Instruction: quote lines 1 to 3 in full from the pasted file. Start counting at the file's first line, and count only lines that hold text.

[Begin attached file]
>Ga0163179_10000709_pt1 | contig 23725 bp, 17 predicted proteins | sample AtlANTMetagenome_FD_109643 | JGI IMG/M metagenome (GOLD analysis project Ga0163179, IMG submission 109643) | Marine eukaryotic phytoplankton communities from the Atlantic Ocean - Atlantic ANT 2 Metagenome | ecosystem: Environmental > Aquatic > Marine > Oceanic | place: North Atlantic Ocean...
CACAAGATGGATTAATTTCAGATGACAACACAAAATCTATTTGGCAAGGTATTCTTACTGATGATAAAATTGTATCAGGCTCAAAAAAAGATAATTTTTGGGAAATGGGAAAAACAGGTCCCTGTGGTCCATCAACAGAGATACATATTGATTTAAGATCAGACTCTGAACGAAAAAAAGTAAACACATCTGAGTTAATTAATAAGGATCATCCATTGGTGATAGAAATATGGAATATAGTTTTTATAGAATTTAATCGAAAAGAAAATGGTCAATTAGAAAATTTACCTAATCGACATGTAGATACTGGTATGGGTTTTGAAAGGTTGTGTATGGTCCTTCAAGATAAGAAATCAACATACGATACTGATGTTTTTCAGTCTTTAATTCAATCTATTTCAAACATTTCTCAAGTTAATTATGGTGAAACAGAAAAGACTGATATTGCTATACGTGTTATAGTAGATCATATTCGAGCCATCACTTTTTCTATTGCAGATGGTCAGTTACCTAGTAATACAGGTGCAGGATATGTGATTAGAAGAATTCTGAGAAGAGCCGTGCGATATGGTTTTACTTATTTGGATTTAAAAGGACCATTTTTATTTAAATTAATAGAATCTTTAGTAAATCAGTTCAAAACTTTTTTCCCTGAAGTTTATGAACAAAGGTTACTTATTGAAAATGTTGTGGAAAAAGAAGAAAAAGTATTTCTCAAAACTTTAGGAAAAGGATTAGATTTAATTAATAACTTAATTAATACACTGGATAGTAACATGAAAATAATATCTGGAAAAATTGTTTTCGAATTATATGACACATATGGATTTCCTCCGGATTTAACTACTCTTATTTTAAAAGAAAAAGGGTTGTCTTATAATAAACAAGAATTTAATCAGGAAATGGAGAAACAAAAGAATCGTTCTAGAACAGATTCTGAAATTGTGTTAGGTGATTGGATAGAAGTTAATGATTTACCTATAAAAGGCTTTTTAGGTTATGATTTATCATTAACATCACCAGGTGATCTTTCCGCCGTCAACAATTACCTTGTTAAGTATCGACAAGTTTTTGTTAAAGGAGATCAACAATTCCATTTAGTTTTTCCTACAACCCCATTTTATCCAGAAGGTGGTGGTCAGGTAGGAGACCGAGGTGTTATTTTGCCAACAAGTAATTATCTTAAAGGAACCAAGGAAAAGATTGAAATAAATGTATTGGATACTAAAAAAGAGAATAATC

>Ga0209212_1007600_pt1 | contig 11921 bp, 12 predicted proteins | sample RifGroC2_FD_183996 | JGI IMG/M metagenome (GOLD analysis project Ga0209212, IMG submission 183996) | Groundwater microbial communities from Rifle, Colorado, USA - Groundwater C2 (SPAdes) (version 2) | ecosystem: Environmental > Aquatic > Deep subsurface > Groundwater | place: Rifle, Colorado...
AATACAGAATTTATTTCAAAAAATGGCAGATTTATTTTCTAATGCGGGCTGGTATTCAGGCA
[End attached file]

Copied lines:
>Ga0163179_10000709_pt1 | contig 23725 bp, 17 predicted proteins | sample AtlANTMetagenome_FD_109643 | JGI IMG/M metagenome (GOLD analysis project Ga0163179, IMG submission 109643) | Marine eukaryotic phytoplankton communities from the Atlantic Ocean - Atlantic ANT 2 Metagenome | ecosystem: Environmental > Aquatic > Marine > Oceanic | place: North Atlantic Ocean...
CACAAGATGGATTAATTTCAGATGACAACACAAAATCTATTTGGCAAGGTATTCTTACTGATGATAAAATTGTATCAGGCTCAAAAAAAGATAATTTTTGGGAAATGGGAAAAACAGGTCCCTGTGGTCCATCAACAGAGATACATATTGATTTAAGATCAGACTCTGAACGAAAAAAAGTAAACACATCTGAGTTAATTAATAAGGATCATCCATTGGTGATAGAAATATGGAATATAGTTTTTATAGAATTTAATCGAAAAGAAAATGGTCAATTAGAAAATTTACCTAATCGACATGTAGATACTGGTATGGGTTTTGAAAGGTTGTGTATGGTCCTTCAAGATAAGAAATCAACATACGATACTGATGTTTTTCAGTCTTTAATTCAATCTATTTCAAACATTTCTCAAGTTAATTATGGTGAAACAGAAAAGACTGATATTGCTATACGTGTTATAGTAGATCATATTCGAGCCATCACTTTTTCTATTGCAGATGGTCAGTTACCTAGTAATACAGGTGCAGGATATGTGATTAGAAGAATTCTGAGAAGAGCCGTGCGATATGGTTTTACTTATTTGGATTTAAAAGGACCATTTTTATTTAAATTAATAGAATCTTTAGTAAATCAGTTCAAAACTTTTTTCCCTGAAGTTTATGAACAAAGGTTACTTATTGAAAATGTTGTGGAAAAAGAAGAAAAAGTATTTCTCAAAACTTTAGGAAAAGGATTAGATTTAATTAATAACTTAATTAATACACTGGATAGTAACATGAAAATAATATCTGGAAAAATTGTTTTCGAATTATATGACACATATGGATTTCCTCCGGATTTAACTACTCTTATTTTAAAAGAAAAAGGGTTGTCTTATAATAAACAAGAATTTAATCAGGAAATGGAGAAACAAAAGAATCGTTCTAGAACAGATTCTGAAATTGTGTTAGGTGATTGGATAGAAGTTAATGATTTACCTATAAAAGGCTTTTTAGGTTATGATTTATCATTAACATCACCAGGTGATCTTTCCGCCGTCAACAATTACCTTGTTAAGTATCGACAAGTTTTTGTTAAAGGAGATCAACAATTCCATTTAGTTTTTCCTACAACCCCATTTTATCCAGAAGGTGGTGGTCAGGTAGGAGACCGAGGTGTTATTTTGCCAACAAGTAATTATCTTAAAGGAACCAAGGAAAAGATTGAAATAAATGTATTGGATACTAAAAAAGAGAATAATC

>Ga0209212_1007600_pt1 | contig 11921 bp, 12 predicted proteins | sample RifGroC2_FD_183996 | JGI IMG/M metagenome (GOLD analysis project Ga0209212, IMG submission 183996) | Groundwater microbial communities from Rifle, Colorado, USA - Groundwater C2 (SPAdes) (version 2) | ecosystem: Environmental > Aquatic > Deep subsurface > Groundwater | place: Rifle, Colorado...